Commentary on the discourse of labels in esports

There’s lots of confusion when it comes to the word “esports.” Lots of people don’t know what it is, if it’s a sport, or even how to spell it (lower case s). Wikipedia defines esports as a “form of competition using video games.” Does that mean when my friends and I get together for spring break and play smash bros that we’re participating in esports and in that term, are esports players? Technically, yes. In my opinion, any video game that puts you against another human player to compete against, can be a part of esports. But what I want to try and convey to you in this post, is that my opinion on what classifies as an esport means jack.

There’s been a lot of discourse around what an esport game is and if esports players are athletes. Do you think it matters to Bjergsen, the star player of one of the most storied and successful league of legends teams, who has a contract worth millions of dollars, cares what people label him as? Probably not, all he cares about every day is getting better. It doesn’t matter if society considers esports players as athletes, because esports players are shaping society. Esports titles hold top positions as the most played video games in the world across all platforms. People play them for entertainment, competition, and to test themselves. Pros sacrifice college educations and move to different countries at the age of 16 to play these games. Esports is full of passionate consumers. What does it matter if people call them athletes or not? The fact is that a professional esports player is in the top .5% of all players in the world. That’s just as impressive if you were a football player, esports player, or Rubik’s cube solver.  You’re doing something better than 99% of the population, that’s pretty rad.

My point so far has been to just enjoy yourself and not worry about others. But even within esports, there’s labelling and gatekeeping, especially when dealing with who can consider themselves “good” or not. Take me for example, my main game is League of Legends. I usually play ranked until I’m high platinum rank and then stop, even when I’m maintaining a good win rate. The level that I reach in platinum has historically been home to the top 5% of players. To put it in perspective, if I performed in the top 5% of wall street traders, I’d be a millionaire 100’s of times over. In League of Legends, I would never get on even the worst professional teams in the world. Does that mean I’m bad at the game? Not really. Sure, there’s still a ton of stuff I don’t know or can’t do in the game, but I’m nowhere near being a “noob”. The learning curve is so steep in esports games even people who aren’t pros have to spend 5+ hours every day honing their craft to be able to compete at even the top 1% level of players. So why call someone bad at a game when they really only play for fun, maybe a couple games a day, and can still be better than 95% of players? It makes no sense, and it’s a problem.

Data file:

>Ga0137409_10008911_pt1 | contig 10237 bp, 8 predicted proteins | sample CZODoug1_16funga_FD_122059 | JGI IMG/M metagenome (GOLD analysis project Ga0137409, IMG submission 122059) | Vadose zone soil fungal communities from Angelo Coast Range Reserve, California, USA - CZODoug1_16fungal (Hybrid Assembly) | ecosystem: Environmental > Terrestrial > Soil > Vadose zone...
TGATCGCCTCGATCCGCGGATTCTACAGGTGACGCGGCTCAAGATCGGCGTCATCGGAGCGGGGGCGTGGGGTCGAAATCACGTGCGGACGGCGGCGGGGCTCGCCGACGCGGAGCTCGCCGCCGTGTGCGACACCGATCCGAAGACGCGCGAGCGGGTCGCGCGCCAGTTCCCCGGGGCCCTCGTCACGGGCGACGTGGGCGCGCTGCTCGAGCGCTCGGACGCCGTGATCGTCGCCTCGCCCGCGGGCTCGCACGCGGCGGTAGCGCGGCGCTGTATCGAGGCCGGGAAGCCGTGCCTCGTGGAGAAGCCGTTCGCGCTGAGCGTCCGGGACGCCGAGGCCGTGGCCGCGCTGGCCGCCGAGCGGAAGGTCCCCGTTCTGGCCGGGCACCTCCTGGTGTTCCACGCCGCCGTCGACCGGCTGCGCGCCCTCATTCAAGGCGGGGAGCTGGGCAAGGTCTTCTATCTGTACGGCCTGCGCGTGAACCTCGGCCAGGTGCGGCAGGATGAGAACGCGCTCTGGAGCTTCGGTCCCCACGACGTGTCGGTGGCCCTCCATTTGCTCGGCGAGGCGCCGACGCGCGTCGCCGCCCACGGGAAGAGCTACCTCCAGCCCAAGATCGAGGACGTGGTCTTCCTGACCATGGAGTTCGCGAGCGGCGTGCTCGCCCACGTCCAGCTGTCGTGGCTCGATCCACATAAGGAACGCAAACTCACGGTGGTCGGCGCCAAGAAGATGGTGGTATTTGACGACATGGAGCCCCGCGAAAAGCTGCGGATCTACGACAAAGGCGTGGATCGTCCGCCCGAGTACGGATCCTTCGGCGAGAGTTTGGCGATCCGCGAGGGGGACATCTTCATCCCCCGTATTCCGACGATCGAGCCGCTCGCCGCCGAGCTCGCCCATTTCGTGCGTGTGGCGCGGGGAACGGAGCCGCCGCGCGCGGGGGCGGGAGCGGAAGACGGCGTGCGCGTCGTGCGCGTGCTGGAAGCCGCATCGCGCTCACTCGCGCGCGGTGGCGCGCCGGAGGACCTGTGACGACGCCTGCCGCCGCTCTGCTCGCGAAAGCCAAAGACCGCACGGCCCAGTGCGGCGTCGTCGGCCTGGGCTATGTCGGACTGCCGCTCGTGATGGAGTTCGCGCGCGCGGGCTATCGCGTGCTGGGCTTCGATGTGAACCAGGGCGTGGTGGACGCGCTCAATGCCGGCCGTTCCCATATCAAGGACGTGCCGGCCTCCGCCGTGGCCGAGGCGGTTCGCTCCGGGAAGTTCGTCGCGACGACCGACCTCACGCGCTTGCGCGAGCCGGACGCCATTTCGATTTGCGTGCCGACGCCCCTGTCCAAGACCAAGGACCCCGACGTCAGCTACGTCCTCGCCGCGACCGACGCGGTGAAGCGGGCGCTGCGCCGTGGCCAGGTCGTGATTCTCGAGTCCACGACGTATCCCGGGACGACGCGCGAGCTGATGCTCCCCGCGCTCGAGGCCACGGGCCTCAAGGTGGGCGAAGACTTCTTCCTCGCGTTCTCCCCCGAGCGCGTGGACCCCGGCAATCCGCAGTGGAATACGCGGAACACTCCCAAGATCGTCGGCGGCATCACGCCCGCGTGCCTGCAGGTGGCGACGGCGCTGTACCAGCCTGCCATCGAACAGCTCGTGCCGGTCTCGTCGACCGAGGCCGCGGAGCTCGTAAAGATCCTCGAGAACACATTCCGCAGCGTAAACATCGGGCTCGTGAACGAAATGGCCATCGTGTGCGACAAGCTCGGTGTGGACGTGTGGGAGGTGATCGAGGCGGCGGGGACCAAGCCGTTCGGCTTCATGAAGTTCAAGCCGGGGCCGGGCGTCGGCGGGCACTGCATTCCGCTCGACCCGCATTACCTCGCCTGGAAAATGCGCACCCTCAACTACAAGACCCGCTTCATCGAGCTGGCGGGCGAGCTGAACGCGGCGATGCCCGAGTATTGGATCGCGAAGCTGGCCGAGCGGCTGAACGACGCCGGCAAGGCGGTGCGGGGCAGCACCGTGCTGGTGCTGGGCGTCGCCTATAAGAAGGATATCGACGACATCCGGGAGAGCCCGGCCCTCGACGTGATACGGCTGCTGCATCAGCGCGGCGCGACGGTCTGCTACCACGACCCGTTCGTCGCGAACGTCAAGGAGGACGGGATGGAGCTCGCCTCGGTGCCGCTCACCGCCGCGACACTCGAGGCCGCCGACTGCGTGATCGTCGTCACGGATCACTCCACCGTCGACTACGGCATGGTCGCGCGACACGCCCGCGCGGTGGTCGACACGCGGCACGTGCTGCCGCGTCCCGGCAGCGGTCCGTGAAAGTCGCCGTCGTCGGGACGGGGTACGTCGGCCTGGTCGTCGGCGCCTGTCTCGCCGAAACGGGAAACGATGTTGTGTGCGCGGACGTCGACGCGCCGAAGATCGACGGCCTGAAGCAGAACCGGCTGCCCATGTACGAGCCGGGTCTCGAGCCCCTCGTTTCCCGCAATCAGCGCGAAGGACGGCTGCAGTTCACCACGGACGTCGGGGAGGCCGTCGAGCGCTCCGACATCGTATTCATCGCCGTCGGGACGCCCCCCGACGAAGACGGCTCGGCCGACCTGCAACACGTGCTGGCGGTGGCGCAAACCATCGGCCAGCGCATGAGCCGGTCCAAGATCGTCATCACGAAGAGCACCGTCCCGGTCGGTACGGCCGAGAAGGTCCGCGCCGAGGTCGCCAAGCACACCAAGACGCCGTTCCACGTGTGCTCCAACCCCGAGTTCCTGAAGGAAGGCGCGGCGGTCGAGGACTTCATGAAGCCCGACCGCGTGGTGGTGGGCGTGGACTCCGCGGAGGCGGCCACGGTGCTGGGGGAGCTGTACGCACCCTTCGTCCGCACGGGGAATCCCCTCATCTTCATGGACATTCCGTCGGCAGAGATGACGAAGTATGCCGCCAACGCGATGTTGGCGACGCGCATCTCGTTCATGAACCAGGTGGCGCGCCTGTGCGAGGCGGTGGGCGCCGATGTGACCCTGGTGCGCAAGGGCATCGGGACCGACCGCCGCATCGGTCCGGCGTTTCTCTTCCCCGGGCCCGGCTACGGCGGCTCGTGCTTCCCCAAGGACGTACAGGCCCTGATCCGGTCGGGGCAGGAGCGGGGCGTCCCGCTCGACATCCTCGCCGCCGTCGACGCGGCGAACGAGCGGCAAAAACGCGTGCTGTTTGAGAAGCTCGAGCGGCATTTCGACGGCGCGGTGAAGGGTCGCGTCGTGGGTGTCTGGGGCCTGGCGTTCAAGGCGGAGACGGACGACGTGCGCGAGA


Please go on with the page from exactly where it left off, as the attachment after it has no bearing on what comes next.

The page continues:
Pros, high ranking players, and amateurs alike won’t consider someone “good” unless they’ve played on a professional team before. Where does this irrational behavior come from? It comes from every players worst nightmare, the bane of gamer’s existence, public enemy number one, matchmaking. Developers have the impossible task of taking players of their game who log on for multiplayer and matching them with other players of the same skill level. This is impossible to do perfectly, or even to do well at all. Pro’s need the best competition they can so that they’re constantly being challenged, even when they’re logging and playing by themselves for practice. The issue is, there’s not many pro’s and there’s a load of less skilled players. Worse players will eventually find their way onto the team of a pro and lose the game for their team. It happens all the time, even when the “less skilled” player is in the top 5%. The massive difference between pros and amateurs makes it hard for pros to find quality matchmaking in any game. Pro players really control the paradigm of all of esports, they’re the super stars. Their attitude against lesser skilled players has trickled down to everyone else. This means that it’s really only what pros consider as being “good” at the game to be what everyone else thinks. It makes sense when you’re a pro who needs to constantly be challenged, but for just the average Joe, it’s toxic.

If you’re even just slightly above average at a video game, you’re good at it. Even if some more traditional thinkers don’t consider video games a sport, who cares? Esports is about having fun and being challenged, anyone at any level can experience that. The discourse of who/what falls under what label has not only ruined diets (every diet has a name, you can’t just “eat healthy” anymore) but it’s taking the fun out of esports. Just enjoy yourself.

Published by Patrick McCarthy

An esports professional wanting to share my thoughts on this exciting space.

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